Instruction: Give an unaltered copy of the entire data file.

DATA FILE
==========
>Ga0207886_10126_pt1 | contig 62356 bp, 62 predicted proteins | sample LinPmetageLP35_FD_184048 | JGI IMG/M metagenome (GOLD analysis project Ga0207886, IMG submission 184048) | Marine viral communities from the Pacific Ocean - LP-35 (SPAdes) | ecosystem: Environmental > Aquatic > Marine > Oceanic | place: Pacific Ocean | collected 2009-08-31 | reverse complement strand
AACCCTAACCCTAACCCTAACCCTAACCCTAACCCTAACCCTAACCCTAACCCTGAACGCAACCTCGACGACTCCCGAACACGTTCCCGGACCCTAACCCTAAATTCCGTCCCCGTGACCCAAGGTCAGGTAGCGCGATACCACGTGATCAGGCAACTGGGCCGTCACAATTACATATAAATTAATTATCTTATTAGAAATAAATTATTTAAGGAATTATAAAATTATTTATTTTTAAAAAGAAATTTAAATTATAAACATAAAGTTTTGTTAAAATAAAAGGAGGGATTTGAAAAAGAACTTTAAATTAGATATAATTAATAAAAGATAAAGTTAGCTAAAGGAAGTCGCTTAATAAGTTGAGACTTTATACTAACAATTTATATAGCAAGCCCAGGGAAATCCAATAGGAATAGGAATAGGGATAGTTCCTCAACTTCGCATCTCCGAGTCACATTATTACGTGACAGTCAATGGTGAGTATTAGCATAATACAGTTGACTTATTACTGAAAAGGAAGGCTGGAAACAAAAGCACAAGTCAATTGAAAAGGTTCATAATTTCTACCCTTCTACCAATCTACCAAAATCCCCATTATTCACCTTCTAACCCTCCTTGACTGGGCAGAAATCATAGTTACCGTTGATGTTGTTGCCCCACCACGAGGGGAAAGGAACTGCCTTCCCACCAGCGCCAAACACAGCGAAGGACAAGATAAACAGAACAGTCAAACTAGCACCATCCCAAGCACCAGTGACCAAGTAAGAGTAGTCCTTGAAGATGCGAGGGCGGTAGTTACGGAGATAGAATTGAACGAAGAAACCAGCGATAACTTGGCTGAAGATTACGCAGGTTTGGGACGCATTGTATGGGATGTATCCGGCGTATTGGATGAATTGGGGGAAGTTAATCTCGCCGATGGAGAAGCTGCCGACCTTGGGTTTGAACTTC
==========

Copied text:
>Ga0207886_10126_pt1 | contig 62356 bp, 62 predicted proteins | sample LinPmetageLP35_FD_184048 | JGI IMG/M metagenome (GOLD analysis project Ga0207886, IMG submission 184048) | Marine viral communities from the Pacific Ocean - LP-35 (SPAdes) | ecosystem: Environmental > Aquatic > Marine > Oceanic | place: Pacific Ocean | collected 2009-08-31 | reverse complement strand
AACCCTAACCCTAACCCTAACCCTAACCCTAACCCTAACCCTAACCCTAACCCTGAACGCAACCTCGACGACTCCCGAACACGTTCCCGGACCCTAACCCTAAATTCCGTCCCCGTGACCCAAGGTCAGGTAGCGCGATACCACGTGATCAGGCAACTGGGCCGTCACAATTACATATAAATTAATTATCTTATTAGAAATAAATTATTTAAGGAATTATAAAATTATTTATTTTTAAAAAGAAATTTAAATTATAAACATAAAGTTTTGTTAAAATAAAAGGAGGGATTTGAAAAAGAACTTTAAATTAGATATAATTAATAAAAGATAAAGTTAGCTAAAGGAAGTCGCTTAATAAGTTGAGACTTTATACTAACAATTTATATAGCAAGCCCAGGGAAATCCAATAGGAATAGGAATAGGGATAGTTCCTCAACTTCGCATCTCCGAGTCACATTATTACGTGACAGTCAATGGTGAGTATTAGCATAATACAGTTGACTTATTACTGAAAAGGAAGGCTGGAAACAAAAGCACAAGTCAATTGAAAAGGTTCATAATTTCTACCCTTCTACCAATCTACCAAAATCCCCATTATTCACCTTCTAACCCTCCTTGACTGGGCAGAAATCATAGTTACCGTTGATGTTGTTGCCCCACCACGAGGGGAAAGGAACTGCCTTCCCACCAGCGCCAAACACAGCGAAGGACAAGATAAACAGAACAGTCAAACTAGCACCATCCCAAGCACCAGTGACCAAGTAAGAGTAGTCCTTGAAGATGCGAGGGCGGTAGTTACGGAGATAGAATTGAACGAAGAAACCAGCGATAACTTGGCTGAAGATTACGCAGGTTTGGGACGCATTGTATGGGATGTATCCGGCGTATTGGATGAATTGGGGGAAGTTAATCTCGCCGATGGAGAAGCTGCCGACCTTGGGTTTGAACTTC